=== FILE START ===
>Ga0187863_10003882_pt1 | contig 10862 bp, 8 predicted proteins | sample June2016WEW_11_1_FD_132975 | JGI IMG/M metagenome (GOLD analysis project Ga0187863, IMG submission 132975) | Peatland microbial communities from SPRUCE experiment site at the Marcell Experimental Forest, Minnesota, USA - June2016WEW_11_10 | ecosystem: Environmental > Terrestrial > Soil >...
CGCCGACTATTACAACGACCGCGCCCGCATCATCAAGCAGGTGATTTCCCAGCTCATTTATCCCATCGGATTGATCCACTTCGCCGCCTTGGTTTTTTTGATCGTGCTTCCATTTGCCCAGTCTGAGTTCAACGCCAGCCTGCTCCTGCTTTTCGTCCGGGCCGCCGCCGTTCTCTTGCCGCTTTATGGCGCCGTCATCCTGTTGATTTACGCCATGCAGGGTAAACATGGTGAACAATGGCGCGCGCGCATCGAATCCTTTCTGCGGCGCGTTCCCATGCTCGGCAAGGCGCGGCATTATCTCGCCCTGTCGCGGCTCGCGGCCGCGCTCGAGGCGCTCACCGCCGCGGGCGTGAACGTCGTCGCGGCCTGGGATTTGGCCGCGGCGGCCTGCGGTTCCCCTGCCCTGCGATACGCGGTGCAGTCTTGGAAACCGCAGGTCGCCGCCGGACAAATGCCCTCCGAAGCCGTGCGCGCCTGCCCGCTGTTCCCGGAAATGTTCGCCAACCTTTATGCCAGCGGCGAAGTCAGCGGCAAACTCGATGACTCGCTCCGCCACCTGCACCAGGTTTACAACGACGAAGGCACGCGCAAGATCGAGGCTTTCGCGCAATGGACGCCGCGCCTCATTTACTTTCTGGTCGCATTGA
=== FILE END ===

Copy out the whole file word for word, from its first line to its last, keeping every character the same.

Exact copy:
>Ga0187863_10003882_pt1 | contig 10862 bp, 8 predicted proteins | sample June2016WEW_11_1_FD_132975 | JGI IMG/M metagenome (GOLD analysis project Ga0187863, IMG submission 132975) | Peatland microbial communities from SPRUCE experiment site at the Marcell Experimental Forest, Minnesota, USA - June2016WEW_11_10 | ecosystem: Environmental > Terrestrial > Soil >...
CGCCGACTATTACAACGACCGCGCCCGCATCATCAAGCAGGTGATTTCCCAGCTCATTTATCCCATCGGATTGATCCACTTCGCCGCCTTGGTTTTTTTGATCGTGCTTCCATTTGCCCAGTCTGAGTTCAACGCCAGCCTGCTCCTGCTTTTCGTCCGGGCCGCCGCCGTTCTCTTGCCGCTTTATGGCGCCGTCATCCTGTTGATTTACGCCATGCAGGGTAAACATGGTGAACAATGGCGCGCGCGCATCGAATCCTTTCTGCGGCGCGTTCCCATGCTCGGCAAGGCGCGGCATTATCTCGCCCTGTCGCGGCTCGCGGCCGCGCTCGAGGCGCTCACCGCCGCGGGCGTGAACGTCGTCGCGGCCTGGGATTTGGCCGCGGCGGCCTGCGGTTCCCCTGCCCTGCGATACGCGGTGCAGTCTTGGAAACCGCAGGTCGCCGCCGGACAAATGCCCTCCGAAGCCGTGCGCGCCTGCCCGCTGTTCCCGGAAATGTTCGCCAACCTTTATGCCAGCGGCGAAGTCAGCGGCAAACTCGATGACTCGCTCCGCCACCTGCACCAGGTTTACAACGACGAAGGCACGCGCAAGATCGAGGCTTTCGCGCAATGGACGCCGCGCCTCATTTACTTTCTGGTCGCATTGA